Work Cursed and Redeemed

Editor’s note: This is the third of four articles by Bob Thune on “A Theology of Work.” Read the others:

Work is what we were created for. It is part of God’s good design. But when sin entered the picture, work was cursed.

Then to Adam [God] said . . .

Cursed is the ground because of you;

In toil you will eat of it

All the days of your life.

Both thorns and thistles it shall grow for you;

And you will eat the plants of the field;

By the sweat of your face

You will eat bread,

Till you return to the ground . . . (Genesis 3:17-19)

Because of the Fall, work is hard. Work involves sweat and toil, thorns and thistles. Or, if you prefer, work involves stress and overtime and belligerent bosses and mundane meetings. Not everything in the world of work is as it should be. Work has been cursed. But work is still good.

It’s important that we see both the goodness of work in God’s original creation and the struggle of work under the Fall. If we only see the good, we’ll be frustrated when things don’t go as they should. If we only see the bad, we’ll have a hard time doing our work to the glory of God. Work is not all good, and it’s not all bad. It is part of God’s good creation, which has been tainted by the Fall. And God is at work to redeem work.

Romans 8:20-21 says, “The creation was subjected to frustration . . . in hope that the creation itself will be liberated from its bondage to decay and brought into the glorious freedom of the children of God.” Through us, God is after the renewal of creation. Grace doesn’t just change our eternal destiny. It changes our whole worldview, our entire basis for living, the grid through which we see the world. Redemption affects every part of us. And through us, God’s redemption is extended into the world around us.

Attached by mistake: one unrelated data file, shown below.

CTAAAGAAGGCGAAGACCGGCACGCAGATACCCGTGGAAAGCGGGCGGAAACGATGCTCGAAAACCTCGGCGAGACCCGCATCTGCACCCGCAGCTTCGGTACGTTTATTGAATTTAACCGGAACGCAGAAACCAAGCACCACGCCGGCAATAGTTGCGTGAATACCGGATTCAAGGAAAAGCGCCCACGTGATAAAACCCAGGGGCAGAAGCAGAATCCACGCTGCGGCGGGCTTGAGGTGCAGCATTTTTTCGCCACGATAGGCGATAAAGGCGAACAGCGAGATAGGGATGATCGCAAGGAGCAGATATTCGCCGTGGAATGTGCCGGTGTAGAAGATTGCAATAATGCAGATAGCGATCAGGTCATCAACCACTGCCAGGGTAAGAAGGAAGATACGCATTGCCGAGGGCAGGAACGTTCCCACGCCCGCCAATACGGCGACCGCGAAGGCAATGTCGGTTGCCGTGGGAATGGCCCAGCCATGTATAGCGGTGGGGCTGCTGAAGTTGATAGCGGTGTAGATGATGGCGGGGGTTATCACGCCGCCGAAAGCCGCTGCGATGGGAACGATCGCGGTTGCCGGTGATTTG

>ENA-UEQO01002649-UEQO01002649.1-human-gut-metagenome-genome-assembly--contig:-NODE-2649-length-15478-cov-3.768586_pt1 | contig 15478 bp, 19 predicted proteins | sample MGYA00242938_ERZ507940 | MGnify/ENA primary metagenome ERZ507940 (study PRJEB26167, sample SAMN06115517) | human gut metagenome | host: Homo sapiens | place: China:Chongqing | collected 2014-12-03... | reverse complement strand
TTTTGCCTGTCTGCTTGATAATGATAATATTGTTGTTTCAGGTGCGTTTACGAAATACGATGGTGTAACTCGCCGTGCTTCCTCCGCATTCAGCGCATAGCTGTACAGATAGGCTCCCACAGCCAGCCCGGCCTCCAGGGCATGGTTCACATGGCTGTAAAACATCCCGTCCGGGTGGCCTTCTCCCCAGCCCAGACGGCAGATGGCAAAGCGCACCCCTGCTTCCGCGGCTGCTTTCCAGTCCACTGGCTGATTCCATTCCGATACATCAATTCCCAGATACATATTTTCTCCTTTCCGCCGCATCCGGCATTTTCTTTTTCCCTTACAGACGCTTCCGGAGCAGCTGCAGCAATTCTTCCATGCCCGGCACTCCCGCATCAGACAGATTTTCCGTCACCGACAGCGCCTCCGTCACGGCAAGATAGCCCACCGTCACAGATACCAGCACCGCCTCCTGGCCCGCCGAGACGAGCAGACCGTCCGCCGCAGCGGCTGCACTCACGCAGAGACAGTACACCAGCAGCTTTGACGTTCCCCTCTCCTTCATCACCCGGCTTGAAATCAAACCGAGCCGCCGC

So redemption in Christ must transform our view of work. No longer is work a necessary evil. It is now a calling. Work now has great spiritual significance, because it is a chance for God to be glorified. Remember 1 Corinthians 10:31: “Whether you eat or drink or whatever you do, do all to the glory of God.” A similar command is given in Colossians 3:17: “Whatever you do in word or deed, do all in the name of the Lord Jesus, giving thanks through him to God the Father.” When you show up at your job, you’re there for the glory of God. God wants to be honored in what you do and in how you do it.

What are some ways that God can be glorified in our work? Consider these biblical ideas:

  • God is glorified when we put our whole selves into our work, with a view toward pleasing God, not men (Col. 3:23-24).
  • God is glorified when we are honest, even when it hurts us or prevents us from getting ahead (Ps. 15, Gen. 39).
  • God is glorified when we honor our superiors and submit to their authority (1 Tim. 6:1; Rom. 13:7).
  • God is glorified when we treat our work associates with kindness and respect (Luke 6:31; Rom. 12:18).
  • God is glorified when we expose fraud or dishonesty or unethical behavior (Eph. 5:11-13).
  • God is glorified when we approach our work prayerfully (1 Thess. 5:17).
  • God is glorified when we avoid complaining or grumbling, even in less-than-ideal work situations (Phil. 2:14-15).
  • God is glorified when we refuse to make work and money our idols (Matt. 6:24; Ecc. 5:10-12).
  • God is glorified when we plan diligently for the future (Prov. 21:5).
  • God is glorified when we live simply and give generously (Prov. 22:9; 1 Tim. 6:17-19).
  • God is glorified when we trust him to provide today what we need for today (Matt. 6:11).
  • God is glorified when we rest from work (Deut. 5:13-15; Ps. 46:10).

In all these ways and many more, we can do our work to the glory of God.

Bob Thune is the lead pastor of Coram Deo Church in Omaha, Nebraska. He planted Coram Deo in 2005 after prior stints as a megachurch college pastor and a Campus Crusade staff member. Thune is also the co-author of The Gospel-Centered Life, a small-group curriculum that has sold more than 40,000 copies and helped Christians all over the world understand the centrality of the gospel in all of life.

 

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